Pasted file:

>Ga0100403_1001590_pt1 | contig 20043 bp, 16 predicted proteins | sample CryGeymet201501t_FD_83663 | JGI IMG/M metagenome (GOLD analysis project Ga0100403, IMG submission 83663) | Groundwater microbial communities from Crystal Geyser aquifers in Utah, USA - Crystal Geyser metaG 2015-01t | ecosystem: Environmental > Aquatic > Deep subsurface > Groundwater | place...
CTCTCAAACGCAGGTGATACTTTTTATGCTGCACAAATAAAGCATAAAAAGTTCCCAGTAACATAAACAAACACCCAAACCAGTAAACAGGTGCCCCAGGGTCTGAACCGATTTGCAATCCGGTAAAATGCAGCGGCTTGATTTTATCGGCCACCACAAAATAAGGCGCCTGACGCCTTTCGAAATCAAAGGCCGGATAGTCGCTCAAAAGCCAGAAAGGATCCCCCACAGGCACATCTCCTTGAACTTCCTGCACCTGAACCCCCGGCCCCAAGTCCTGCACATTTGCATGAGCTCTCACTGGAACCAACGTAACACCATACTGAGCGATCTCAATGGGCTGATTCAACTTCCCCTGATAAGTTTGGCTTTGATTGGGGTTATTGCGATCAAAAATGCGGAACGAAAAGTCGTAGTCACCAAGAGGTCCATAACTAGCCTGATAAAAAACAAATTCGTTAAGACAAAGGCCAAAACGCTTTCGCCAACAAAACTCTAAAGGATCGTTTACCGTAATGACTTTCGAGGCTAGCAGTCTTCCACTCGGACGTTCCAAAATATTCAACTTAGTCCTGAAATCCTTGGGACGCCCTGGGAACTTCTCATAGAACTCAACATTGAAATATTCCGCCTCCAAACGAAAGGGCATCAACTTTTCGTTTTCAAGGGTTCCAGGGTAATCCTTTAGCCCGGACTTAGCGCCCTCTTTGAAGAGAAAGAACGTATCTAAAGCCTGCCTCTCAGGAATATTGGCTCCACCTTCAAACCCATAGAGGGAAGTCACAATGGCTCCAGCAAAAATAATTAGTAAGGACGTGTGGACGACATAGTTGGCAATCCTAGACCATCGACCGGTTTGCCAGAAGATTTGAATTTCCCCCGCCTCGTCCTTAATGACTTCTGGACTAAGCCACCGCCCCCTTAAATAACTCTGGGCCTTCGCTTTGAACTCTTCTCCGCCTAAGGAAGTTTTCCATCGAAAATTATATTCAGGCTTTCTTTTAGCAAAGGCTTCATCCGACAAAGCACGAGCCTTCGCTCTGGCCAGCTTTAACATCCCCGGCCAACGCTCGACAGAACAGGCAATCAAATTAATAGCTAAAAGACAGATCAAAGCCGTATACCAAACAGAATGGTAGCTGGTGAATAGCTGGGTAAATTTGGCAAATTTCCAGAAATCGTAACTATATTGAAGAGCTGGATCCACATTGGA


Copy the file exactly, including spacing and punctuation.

>Ga0100403_1001590_pt1 | contig 20043 bp, 16 predicted proteins | sample CryGeymet201501t_FD_83663 | JGI IMG/M metagenome (GOLD analysis project Ga0100403, IMG submission 83663) | Groundwater microbial communities from Crystal Geyser aquifers in Utah, USA - Crystal Geyser metaG 2015-01t | ecosystem: Environmental > Aquatic > Deep subsurface > Groundwater | place...
CTCTCAAACGCAGGTGATACTTTTTATGCTGCACAAATAAAGCATAAAAAGTTCCCAGTAACATAAACAAACACCCAAACCAGTAAACAGGTGCCCCAGGGTCTGAACCGATTTGCAATCCGGTAAAATGCAGCGGCTTGATTTTATCGGCCACCACAAAATAAGGCGCCTGACGCCTTTCGAAATCAAAGGCCGGATAGTCGCTCAAAAGCCAGAAAGGATCCCCCACAGGCACATCTCCTTGAACTTCCTGCACCTGAACCCCCGGCCCCAAGTCCTGCACATTTGCATGAGCTCTCACTGGAACCAACGTAACACCATACTGAGCGATCTCAATGGGCTGATTCAACTTCCCCTGATAAGTTTGGCTTTGATTGGGGTTATTGCGATCAAAAATGCGGAACGAAAAGTCGTAGTCACCAAGAGGTCCATAACTAGCCTGATAAAAAACAAATTCGTTAAGACAAAGGCCAAAACGCTTTCGCCAACAAAACTCTAAAGGATCGTTTACCGTAATGACTTTCGAGGCTAGCAGTCTTCCACTCGGACGTTCCAAAATATTCAACTTAGTCCTGAAATCCTTGGGACGCCCTGGGAACTTCTCATAGAACTCAACATTGAAATATTCCGCCTCCAAACGAAAGGGCATCAACTTTTCGTTTTCAAGGGTTCCAGGGTAATCCTTTAGCCCGGACTTAGCGCCCTCTTTGAAGAGAAAGAACGTATCTAAAGCCTGCCTCTCAGGAATATTGGCTCCACCTTCAAACCCATAGAGGGAAGTCACAATGGCTCCAGCAAAAATAATTAGTAAGGACGTGTGGACGACATAGTTGGCAATCCTAGACCATCGACCGGTTTGCCAGAAGATTTGAATTTCCCCCGCCTCGTCCTTAATGACTTCTGGACTAAGCCACCGCCCCCTTAAATAACTCTGGGCCTTCGCTTTGAACTCTTCTCCGCCTAAGGAAGTTTTCCATCGAAAATTATATTCAGGCTTTCTTTTAGCAAAGGCTTCATCCGACAAAGCACGAGCCTTCGCTCTGGCCAGCTTTAACATCCCCGGCCAACGCTCGACAGAACAGGCAATCAAATTAATAGCTAAAAGACAGATCAAAGCCGTATACCAAACAGAATGGTAGCTGGTGAATAGCTGGGTAAATTTGGCAAATTTCCAGAAATCGTAACTATATTGAAGAGCTGGATCCACATTGGA